There is a clear difference between the works which were compiled in the first half of the 17th century and the dissertation written at the end of the same century. The works that were written earlier were mostly based on ancient authors, whereas the dissertation from the end of the 17th century delivers empirical knowledge.

Thus animals had their impact on the medicine of the 17th century University of Tartu as well as on the way of talking and writing about medicine.

Some remarks on the King of the Four Corners and the God-King in ancient Sumer and Akkad in the 3rd millennium BCE

Vladimir Sazonov
Senior Research Fellow in Ancient Near Eastern Studies Centre for Oriental Studies, University of Tartu, Estonia Senior Research Fellow, Estonian Military Academy

Keywords: Akkad, deification, God-King, King of the Four Corners, King of the Universe, Mesopotamia, Sumer

This article is dedicated to the issues related to the King of the Four Corners and the God-King in ancient Sumer and Akkad in the 3rd millennium BCE. The author shows that the title King of the Four Corners has always deified the ruler, but the ruler who used the title King of the Universe never claimed divinity.

What conclusions can we draw?

Except in two cases – the case of Erri-dupizir and the case of Utu-ḫeĝal – all kings who used the title king of the four corners were deified.

Erri-dupizir was a foreigner, more a warlord or tribal chief of the Gutians than a king, but he tried to legitimate his power by using Akkadian-Sumerian formulas, among them royal titles.

Utu-ḫeĝal freed Sumer from the Gutians’ yoke and re-introduced old Sumero-Akkadian ideological elements, among them the king of the four corners, because he wanted to be as powerful and strong as the Akkadian king Narām-Su’en, who was an example for Utu-ḫeĝal. We do not have any proof regarding the deification of Utu-ḫeĝal, as he ruled only 6–7 years, and we have only a few texts from the time of his reign.

More interesting is the fact that none of the Sumerian or Akkadian kings who used the title king of the universe in the 3rd millennium and even in the early 2nd millennium BCE (Isin-Larsa period) were deified (at least we do not have a firm proof). How to explain this phenomenon? Firstly, I think the title king of the four corners had a slightly different meaning than king of the universe; however, both are universalistic titles. The title king of the four corners was probably seen as a wider and more important universalistic title in the sense not only of universal rule, but also of ruling the divine universe and divine spheres (heaven, sun, stars, etc.). It seems that it included some kind of divine aspect, while at least the Sumerian version of the title lugal an-ubda-limmuba means “king of the heaven’s four corners”.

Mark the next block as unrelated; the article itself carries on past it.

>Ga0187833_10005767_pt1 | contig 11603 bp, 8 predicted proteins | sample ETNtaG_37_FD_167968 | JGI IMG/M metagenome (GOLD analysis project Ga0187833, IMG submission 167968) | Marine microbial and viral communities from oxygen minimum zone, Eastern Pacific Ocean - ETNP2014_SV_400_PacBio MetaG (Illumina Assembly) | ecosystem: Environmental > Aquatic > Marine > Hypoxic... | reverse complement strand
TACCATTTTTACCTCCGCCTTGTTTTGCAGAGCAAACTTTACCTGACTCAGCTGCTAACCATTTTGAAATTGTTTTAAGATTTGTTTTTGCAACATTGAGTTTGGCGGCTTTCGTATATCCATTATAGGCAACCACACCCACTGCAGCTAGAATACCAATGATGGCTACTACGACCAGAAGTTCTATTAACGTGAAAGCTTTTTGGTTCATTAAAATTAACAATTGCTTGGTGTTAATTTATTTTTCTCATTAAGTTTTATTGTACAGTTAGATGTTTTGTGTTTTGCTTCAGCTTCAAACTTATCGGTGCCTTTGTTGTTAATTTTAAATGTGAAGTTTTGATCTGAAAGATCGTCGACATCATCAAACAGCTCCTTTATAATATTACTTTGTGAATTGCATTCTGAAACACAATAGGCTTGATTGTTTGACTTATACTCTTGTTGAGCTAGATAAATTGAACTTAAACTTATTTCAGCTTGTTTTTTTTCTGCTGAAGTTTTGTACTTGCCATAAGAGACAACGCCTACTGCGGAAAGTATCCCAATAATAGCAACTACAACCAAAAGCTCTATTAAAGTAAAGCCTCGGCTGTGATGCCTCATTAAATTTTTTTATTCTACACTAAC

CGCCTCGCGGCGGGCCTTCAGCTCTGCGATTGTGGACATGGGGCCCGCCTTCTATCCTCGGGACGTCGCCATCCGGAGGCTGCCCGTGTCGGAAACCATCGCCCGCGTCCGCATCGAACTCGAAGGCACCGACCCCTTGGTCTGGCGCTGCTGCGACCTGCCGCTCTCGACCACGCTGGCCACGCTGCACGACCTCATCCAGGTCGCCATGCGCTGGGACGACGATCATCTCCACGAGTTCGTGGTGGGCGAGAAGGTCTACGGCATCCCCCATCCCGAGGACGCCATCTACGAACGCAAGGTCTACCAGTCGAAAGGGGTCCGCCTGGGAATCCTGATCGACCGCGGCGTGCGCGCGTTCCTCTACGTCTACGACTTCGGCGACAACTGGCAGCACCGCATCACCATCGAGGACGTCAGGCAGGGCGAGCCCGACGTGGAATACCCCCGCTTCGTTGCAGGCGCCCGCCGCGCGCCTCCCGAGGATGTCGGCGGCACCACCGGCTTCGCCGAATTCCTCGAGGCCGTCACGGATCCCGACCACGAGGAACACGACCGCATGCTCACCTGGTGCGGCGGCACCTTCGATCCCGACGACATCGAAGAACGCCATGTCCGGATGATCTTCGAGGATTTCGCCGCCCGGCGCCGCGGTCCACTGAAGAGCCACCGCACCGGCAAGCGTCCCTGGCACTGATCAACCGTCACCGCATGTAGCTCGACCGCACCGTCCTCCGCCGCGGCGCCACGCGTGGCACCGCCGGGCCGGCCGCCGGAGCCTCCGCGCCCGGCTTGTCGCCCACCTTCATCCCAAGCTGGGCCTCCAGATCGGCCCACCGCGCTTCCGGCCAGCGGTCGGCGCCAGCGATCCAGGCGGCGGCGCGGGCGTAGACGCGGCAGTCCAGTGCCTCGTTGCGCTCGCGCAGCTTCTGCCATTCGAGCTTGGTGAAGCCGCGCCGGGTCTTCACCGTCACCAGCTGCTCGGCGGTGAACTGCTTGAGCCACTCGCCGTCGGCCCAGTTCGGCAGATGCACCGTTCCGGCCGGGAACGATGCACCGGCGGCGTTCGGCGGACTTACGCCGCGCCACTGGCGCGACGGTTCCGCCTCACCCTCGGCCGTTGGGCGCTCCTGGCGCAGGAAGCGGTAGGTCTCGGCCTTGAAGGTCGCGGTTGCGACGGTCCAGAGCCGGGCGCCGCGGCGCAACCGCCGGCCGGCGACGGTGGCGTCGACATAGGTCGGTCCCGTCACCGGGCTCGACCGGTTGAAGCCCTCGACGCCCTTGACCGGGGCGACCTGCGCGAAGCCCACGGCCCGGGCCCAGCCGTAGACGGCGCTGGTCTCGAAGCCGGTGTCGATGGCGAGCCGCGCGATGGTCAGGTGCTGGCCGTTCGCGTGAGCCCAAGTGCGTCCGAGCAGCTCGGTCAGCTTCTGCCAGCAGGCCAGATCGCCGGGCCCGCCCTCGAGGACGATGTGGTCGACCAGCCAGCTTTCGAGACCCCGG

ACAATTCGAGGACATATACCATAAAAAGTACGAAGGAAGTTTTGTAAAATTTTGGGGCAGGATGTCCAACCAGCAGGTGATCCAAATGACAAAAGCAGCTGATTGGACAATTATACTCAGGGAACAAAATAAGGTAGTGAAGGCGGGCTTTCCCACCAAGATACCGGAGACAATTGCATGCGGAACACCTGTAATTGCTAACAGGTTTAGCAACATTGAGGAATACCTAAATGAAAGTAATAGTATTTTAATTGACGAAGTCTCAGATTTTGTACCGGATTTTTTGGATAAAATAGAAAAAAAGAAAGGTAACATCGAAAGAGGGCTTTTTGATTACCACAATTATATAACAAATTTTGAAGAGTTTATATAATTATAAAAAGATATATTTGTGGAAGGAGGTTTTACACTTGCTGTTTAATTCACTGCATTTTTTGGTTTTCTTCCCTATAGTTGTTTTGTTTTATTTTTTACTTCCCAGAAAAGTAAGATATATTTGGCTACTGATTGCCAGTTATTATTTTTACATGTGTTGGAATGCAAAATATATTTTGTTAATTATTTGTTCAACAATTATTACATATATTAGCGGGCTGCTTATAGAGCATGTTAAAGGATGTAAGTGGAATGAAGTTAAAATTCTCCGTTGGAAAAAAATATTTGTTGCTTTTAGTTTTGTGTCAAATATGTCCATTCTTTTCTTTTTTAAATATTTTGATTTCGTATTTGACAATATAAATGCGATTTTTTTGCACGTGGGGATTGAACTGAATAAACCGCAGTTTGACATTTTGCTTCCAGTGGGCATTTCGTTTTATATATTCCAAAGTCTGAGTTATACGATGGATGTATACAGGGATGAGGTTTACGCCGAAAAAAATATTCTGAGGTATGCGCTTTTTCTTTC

The title king of the four corners was related to the universe order, to the sun and the cosmos, and to cosmic divine powers, and they were connected to the universal order. We can see that sometimes the title king of the four corners was used to refer to gods in Ancient Mesopotamia – for example in the case of the god Tišpak in Ešnunna – but never king of the universe. Secondly, early dynastic rulers (e.g. Lagash or Uruk), who never used universalistic titles for themselves, addressed universalistic expressions and epithets to the main gods – e.g., Enlil, Ningirsu, etc. For example, Lugal-kiğine-dudu of Uruk claimed: “Enlil, king of all lands, for Lugal-kiğine-dudu – when the god Enlil truly summoned him, and (Enlil) combined (both) lordship and kingship for him”. Thirdly, ruling over all the lands from east to west or over the corners of the universe – these epithets may be used for gods. LUGAL KIŠ (later Akkadian šar kiššati(m)) in its early original meaning was seen only as “ruler over Kiš (or ruler over (the northern part of) Sumer)”; it was an important though more regional and geographic title. Fourthly, only much later did it acquire the meaning king of the universe but I am not sure about that meaning at all. In that case, king of the four corners had a different meaning; the title designated not only ruling over the world but it probably included some kind of divine aspect as well (Michalowski 2010). In that case the title šar kibrāt arbaˀi(m)king of the four corners could be seen as more universal than LUGAL KIŠ (šar kiššati(m)).

There still remain several questions which need to be solved:

  • Was LUGAL KIŠ in its Akkadian form šar kiššati(m) a universalistic title at all?
  • Or was LUGAL KIŠ a hegemonic title showing certain hegemonic rule or lordship over (all) Sumer (and Akkad?) but not including the whole world (here: Mesopotamia)?
  • Could it be for this reason that the king who used the title king of the four corners had to be deified but the king who was LUGAL KIŠ had not?

News, overviews   

Birthday Greetings!

Pille Kippar (85), Ingrid Rüütel (85), Anu Korb (70), Tarmo Kulmar (70), Guldžahon Jussufi (65), Terry Gunnell (65), Diarmuid O’Giollain (65), Irina Sedakova (65), Piret Õunapuu (65), Tiiu Jaago (60), Marju Kõivupuu (60), Kristel Vilbaste (55), Anneli Baran-Grzybek (50), Pauliina Latvala-Harvilahti (50), Liivo Niglas (50), Aimar Ventsel (50), Kristel Kivari (45), Helen Kõmmus (45), Atko-Sulhan Remmel (45), Elo-Hanna Seljamaa (40).

Joint Estonian-Belarusian webinar “Mission possible V: Adaptations, transformations and fundamental aspects of vernacular culture”

Overview by Anastasiya Fiadotava is available in English in Folklore: Electronic Journal of Folklore, Vol. 80 (http://folklore.ee/folklore/vol80).

The Nordplus project focuses on Norwegian Estonians

Triinu Ojamaa gives an overview of the adult training project “From past to present: Migration and integration through life-stories’ network”, supported by the educational programme Nordplus of the Nordic Council of Ministers.


A brief summary of the events of Estonian folklorists from August to December 2020.

Era document of Estonian religious world at the beginning of the 21st century

Reet Hiiemäe. Usundid ja vaimsed õpetused Eestis. Tallinn 2019. Varrak. 302 pp.
An overview of the book is given by Hendrik Valgma, student of the Faculty of Theology of the University of Tartu.